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Minerals Sector A Sleeping Giant, Science Leader

NEWS RELEASE, 5 JULY 2000

Minerals Sector A Sleeping Giant, Science Leader Says

A more vibrant mining industry in New Zealand would create thousands of new jobs in regions of high unemployment and inject an extra $1 billion into the economy, said Andrew West, Chief Executive of the Institute of Geological & Nuclear Sciences Limited (GNS).

In spite of the fact that New Zealand was a high consumer of minerals and mineral-based products, New Zealanders appeared increasingly unenthusiastic about doing their global bit to supply minerals, Dr West said in the July issue of the GNS company newsletter, Globe.

“ New Zealanders rely on minerals-based materials in their daily lives to a much greater degree than is generally acknowledged.

“As a nation we seem to have adopted an import approach to the whole industry. We’d rather see it located offshore unless the cost of importing minerals such as aggregate becomes unacceptably high.”

The problem with this philosophy was that New Zealand was leaving the harvesting of minerals to nations that may not have the strict environmental standards that apply in New Zealand.

While a decision had been made to effectively limit access to minerals in New Zealand, no-one was prepared to advocate one of the corollaries of this stance – that New Zealanders limit the use of minerals-based materials such as metals, clays, fertilisers, and aggregates.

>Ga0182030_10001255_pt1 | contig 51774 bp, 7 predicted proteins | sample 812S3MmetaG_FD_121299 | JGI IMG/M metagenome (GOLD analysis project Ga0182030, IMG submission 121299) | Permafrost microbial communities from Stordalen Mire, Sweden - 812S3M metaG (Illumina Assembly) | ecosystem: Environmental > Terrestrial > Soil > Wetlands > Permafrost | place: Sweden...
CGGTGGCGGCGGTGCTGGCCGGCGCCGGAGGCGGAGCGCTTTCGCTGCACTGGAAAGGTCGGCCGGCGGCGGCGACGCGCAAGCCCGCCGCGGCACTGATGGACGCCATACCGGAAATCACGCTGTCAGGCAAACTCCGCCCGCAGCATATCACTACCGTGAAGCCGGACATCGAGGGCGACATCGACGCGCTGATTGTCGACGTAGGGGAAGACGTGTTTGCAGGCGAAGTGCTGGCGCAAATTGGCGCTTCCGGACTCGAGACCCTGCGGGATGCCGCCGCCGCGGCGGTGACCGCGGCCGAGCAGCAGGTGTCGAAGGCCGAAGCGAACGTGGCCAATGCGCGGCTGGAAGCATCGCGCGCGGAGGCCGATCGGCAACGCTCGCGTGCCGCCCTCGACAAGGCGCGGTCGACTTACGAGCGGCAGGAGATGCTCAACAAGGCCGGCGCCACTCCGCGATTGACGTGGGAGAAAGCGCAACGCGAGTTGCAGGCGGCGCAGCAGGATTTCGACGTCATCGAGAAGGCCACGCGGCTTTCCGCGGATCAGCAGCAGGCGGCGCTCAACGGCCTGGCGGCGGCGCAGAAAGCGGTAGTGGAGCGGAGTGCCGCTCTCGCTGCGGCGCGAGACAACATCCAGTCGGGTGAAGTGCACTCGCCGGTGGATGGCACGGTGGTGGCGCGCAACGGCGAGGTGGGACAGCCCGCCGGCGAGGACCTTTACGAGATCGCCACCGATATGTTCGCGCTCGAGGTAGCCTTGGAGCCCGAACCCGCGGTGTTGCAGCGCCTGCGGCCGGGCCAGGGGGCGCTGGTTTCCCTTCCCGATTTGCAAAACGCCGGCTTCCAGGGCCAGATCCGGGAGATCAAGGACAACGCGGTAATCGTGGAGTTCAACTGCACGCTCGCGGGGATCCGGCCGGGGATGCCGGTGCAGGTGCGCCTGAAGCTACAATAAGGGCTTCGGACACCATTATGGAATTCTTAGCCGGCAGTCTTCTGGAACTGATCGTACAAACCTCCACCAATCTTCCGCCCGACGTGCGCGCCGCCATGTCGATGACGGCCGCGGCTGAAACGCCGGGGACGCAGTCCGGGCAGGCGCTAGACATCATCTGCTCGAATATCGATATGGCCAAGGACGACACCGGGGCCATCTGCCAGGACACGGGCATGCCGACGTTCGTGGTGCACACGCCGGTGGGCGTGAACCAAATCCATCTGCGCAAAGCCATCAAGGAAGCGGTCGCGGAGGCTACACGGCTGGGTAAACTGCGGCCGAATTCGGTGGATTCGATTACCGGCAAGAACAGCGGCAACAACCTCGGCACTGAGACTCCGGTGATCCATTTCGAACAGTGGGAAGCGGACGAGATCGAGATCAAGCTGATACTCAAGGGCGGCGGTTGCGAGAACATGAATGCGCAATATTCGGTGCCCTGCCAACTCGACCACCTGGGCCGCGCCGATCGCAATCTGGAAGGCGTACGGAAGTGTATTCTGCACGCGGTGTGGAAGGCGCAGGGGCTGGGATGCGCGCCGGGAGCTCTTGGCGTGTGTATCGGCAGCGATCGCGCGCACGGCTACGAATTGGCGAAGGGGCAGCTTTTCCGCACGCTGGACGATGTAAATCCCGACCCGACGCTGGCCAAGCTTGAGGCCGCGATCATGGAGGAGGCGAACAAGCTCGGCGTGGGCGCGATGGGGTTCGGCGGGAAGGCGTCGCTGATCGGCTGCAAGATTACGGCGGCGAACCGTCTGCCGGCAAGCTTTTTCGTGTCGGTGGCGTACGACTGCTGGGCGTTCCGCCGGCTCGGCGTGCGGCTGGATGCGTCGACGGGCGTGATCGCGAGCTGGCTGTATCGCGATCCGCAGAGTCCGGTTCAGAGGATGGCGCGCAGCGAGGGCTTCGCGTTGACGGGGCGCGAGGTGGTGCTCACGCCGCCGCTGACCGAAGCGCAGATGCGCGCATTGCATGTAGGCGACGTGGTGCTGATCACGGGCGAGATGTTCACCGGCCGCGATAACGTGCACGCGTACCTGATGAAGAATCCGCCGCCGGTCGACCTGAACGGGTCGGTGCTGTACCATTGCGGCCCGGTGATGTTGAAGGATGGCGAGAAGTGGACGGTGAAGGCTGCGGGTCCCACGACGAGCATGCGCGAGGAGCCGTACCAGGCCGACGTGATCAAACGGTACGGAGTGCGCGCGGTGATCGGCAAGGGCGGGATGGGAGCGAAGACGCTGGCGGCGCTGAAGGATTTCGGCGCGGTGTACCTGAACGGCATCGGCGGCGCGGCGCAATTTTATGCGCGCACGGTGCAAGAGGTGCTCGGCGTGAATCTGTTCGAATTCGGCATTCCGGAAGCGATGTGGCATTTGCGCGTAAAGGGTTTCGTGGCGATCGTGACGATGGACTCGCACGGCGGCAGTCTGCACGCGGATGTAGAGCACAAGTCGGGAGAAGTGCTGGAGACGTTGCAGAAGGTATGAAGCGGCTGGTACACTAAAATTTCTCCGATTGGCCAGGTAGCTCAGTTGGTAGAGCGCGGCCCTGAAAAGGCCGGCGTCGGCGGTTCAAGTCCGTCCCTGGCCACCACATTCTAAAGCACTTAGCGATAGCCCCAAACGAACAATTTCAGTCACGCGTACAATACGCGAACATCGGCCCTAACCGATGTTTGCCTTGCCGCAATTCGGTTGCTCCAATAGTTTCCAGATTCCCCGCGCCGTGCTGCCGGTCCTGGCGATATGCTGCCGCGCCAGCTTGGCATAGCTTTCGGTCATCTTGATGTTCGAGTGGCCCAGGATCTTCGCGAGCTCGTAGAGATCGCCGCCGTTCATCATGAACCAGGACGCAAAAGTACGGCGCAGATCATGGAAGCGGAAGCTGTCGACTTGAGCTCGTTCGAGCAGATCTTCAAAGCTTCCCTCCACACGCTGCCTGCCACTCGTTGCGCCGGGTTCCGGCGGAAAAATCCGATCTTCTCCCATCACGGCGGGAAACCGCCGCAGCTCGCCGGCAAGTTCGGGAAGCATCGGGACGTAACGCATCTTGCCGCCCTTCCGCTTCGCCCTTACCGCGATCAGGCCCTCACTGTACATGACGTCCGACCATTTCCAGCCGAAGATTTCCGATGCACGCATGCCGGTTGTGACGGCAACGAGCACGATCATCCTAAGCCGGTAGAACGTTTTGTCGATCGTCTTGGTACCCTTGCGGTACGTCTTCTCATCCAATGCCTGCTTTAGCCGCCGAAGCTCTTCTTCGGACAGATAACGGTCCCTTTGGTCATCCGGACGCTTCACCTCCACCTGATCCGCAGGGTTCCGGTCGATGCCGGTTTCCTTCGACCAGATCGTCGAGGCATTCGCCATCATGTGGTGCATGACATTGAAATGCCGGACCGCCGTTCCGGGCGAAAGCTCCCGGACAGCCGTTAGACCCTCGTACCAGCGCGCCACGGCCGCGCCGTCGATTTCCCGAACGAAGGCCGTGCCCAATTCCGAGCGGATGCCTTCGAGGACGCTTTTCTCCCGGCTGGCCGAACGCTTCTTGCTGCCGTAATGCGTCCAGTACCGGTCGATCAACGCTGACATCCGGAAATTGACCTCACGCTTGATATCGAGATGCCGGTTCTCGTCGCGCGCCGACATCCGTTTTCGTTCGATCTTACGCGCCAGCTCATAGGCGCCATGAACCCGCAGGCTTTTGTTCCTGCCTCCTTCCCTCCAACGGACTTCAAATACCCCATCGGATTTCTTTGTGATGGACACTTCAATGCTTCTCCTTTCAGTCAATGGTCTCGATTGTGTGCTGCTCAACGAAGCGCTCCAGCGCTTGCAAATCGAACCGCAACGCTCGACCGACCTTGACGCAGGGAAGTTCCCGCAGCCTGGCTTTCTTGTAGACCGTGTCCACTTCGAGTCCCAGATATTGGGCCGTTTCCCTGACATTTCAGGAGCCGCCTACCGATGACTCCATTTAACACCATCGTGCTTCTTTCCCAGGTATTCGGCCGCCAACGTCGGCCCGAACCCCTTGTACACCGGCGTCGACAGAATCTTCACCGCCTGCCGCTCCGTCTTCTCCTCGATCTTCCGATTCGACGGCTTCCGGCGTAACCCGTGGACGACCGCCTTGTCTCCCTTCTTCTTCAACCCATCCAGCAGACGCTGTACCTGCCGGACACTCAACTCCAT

“ To me this is the reverse of New Zealand’s Kyoto position, which is that even though New Zealand contributes relatively little to global climate change it is important that we shoulder the economic and social burden of helping mitigate climate change.

“ For the minerals sector, the equivalent is to allow rational access to minerals outside of the national parks while maintaining strict standards for low-environmental impact harvesting and sophisticated rehabilitation.

“ This philosophy does not deny the need to reduce society’s consumption of minerals. It simply accepts that while consumption of new minerals continues, then New Zealand should shoulder some of the environmental effects of supplying them.”

One of the social and economic benefits emerging from this thesis was that some mineral deposits were located in regions of high unemployment. Dr West said intelligent use of natural resources should be an important part of moves to stimulate regional growth.

“ Forestry, grapes and tourism are not the complete answer in each and every situation needing regional growth.”

Given the right legislative and investment climate, the minerals sector had the potential to grow from 12,000 to 20,000 regional jobs and from $1 billion to $2 billion in annual turnover.

The other benefit of a more vibrant minerals sector was knowing that we had valuable mineral reserves – without even using them. This would provide New Zealand with a strong base of net tangible asset backing that may help reduce interest rates.

“ GNS conservatively estimates that New Zealand has at least NZ$86 billion worth of metallic mineral resources in known and undiscovered deposits. Moreover, some of our non-metallic minerals are valuable, niche materials such as zeolite, perlite and diatomite. They can earn valuable export revenue and some can be used as the base for developing innovative materials such as sophisticated ceramics.

“ Consequently, the minerals sector has a lot to offer New Zealanders. Local, regional and central government should help unlock its social and economic contribution.”

END

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